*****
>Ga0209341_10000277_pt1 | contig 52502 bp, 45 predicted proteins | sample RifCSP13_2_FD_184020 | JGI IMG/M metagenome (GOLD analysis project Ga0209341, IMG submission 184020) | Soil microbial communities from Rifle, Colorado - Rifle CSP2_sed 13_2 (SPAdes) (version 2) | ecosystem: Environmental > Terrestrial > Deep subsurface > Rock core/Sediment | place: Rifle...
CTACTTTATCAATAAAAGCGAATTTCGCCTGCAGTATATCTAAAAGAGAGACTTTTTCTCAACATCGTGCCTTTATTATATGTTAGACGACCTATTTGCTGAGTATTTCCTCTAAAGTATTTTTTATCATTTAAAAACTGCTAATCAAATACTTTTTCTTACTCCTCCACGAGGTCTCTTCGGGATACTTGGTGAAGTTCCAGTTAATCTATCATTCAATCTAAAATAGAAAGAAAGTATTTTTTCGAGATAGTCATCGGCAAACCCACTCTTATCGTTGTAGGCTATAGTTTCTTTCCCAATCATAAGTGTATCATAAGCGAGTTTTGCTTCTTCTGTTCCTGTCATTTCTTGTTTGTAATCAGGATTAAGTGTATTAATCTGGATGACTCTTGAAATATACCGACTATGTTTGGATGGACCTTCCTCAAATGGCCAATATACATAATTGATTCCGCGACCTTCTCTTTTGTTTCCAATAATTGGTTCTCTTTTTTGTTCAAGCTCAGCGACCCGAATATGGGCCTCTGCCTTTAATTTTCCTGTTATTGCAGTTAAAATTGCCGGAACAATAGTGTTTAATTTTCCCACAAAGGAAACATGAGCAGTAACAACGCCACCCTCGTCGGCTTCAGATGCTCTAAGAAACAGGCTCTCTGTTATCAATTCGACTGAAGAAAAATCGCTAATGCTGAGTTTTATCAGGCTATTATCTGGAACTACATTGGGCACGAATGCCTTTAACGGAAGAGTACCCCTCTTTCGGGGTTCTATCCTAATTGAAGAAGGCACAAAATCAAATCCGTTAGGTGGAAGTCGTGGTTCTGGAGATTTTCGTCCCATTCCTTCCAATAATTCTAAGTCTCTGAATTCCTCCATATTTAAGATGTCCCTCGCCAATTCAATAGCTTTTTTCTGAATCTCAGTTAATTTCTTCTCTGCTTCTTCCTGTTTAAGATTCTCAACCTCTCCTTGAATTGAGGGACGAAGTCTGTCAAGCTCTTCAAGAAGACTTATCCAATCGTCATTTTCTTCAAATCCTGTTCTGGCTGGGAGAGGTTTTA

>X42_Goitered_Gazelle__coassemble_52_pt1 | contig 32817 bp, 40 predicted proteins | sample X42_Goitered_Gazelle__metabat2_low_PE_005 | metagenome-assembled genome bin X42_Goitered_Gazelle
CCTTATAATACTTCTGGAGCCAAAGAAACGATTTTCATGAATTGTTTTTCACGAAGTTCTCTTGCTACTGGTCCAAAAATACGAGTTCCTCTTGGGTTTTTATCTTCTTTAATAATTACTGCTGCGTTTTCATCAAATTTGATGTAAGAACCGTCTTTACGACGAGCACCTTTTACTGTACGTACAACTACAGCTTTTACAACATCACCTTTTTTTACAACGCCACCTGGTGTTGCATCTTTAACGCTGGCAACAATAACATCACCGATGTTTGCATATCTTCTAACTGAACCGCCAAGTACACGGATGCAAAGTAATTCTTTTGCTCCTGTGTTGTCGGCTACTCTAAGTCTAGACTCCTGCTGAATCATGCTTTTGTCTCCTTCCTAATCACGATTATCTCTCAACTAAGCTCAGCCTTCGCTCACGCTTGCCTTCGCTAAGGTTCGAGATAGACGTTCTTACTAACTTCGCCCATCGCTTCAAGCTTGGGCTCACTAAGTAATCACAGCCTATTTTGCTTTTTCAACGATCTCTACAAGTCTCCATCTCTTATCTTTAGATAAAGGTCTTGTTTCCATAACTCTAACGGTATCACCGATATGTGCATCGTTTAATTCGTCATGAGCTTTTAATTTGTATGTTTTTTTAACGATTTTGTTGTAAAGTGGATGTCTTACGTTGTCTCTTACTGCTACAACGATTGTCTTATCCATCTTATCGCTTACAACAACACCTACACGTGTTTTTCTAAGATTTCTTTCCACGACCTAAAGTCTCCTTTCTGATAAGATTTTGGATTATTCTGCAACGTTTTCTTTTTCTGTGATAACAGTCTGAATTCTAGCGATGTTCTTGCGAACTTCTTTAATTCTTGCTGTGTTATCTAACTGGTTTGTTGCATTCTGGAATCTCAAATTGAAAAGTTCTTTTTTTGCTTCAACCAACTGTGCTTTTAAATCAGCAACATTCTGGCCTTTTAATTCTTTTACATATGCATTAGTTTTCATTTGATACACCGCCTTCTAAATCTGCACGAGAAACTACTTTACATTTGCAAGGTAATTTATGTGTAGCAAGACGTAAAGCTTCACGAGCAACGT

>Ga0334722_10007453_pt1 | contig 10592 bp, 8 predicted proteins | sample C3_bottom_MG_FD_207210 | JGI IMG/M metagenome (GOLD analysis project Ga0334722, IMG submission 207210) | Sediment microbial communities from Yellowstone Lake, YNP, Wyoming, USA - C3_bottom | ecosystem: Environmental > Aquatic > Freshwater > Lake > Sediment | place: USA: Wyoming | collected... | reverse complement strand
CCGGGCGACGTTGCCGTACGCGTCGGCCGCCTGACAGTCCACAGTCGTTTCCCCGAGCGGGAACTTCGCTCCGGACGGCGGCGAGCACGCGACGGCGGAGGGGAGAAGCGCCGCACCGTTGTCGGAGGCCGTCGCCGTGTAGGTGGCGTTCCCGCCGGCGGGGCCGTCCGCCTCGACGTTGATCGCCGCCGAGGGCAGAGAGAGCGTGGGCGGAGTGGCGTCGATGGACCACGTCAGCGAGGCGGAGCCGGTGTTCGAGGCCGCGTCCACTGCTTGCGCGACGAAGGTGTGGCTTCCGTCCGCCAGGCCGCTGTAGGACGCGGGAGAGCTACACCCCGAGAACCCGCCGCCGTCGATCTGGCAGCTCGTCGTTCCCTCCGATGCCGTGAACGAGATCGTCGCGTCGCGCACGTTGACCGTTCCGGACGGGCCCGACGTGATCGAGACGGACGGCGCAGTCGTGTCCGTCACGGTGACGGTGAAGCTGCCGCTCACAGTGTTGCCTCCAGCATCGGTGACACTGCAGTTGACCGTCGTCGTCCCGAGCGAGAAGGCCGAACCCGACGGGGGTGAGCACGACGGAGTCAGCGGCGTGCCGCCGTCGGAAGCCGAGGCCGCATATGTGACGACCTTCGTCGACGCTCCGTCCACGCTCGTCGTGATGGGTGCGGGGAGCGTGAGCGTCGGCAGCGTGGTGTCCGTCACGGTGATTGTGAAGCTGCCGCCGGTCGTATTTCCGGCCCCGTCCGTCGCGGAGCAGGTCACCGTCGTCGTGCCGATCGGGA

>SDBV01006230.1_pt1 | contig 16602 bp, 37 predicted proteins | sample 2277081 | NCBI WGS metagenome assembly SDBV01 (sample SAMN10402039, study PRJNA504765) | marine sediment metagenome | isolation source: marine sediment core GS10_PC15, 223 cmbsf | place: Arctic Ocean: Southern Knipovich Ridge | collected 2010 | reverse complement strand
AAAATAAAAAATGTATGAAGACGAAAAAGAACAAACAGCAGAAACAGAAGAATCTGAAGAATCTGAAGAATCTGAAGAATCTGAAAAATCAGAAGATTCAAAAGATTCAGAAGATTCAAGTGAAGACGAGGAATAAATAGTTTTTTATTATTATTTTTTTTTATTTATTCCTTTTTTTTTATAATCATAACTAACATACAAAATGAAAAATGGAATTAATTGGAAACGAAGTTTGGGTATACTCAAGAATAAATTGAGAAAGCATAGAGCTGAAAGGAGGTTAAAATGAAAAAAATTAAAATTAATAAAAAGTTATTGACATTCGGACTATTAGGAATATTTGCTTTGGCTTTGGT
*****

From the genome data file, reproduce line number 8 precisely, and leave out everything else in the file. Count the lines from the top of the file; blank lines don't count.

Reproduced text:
AAAATAAAAAATGTATGAAGACGAAAAAGAACAAACAGCAGAAACAGAAGAATCTGAAGAATCTGAAGAATCTGAAGAATCTGAAAAATCAGAAGATTCAAAAGATTCAGAAGATTCAAGTGAAGACGAGGAATAAATAGTTTTTTATTATTATTTTTTTTTATTTATTCCTTTTTTTTTATAATCATAACTAACATACAAAATGAAAAATGGAATTAATTGGAAACGAAGTTTGGGTATACTCAAGAATAAATTGAGAAAGCATAGAGCTGAAAGGAGGTTAAAATGAAAAAAATTAAAATTAATAAAAAGTTATTGACATTCGGACTATTAGGAATATTTGCTTTGGCTTTGGT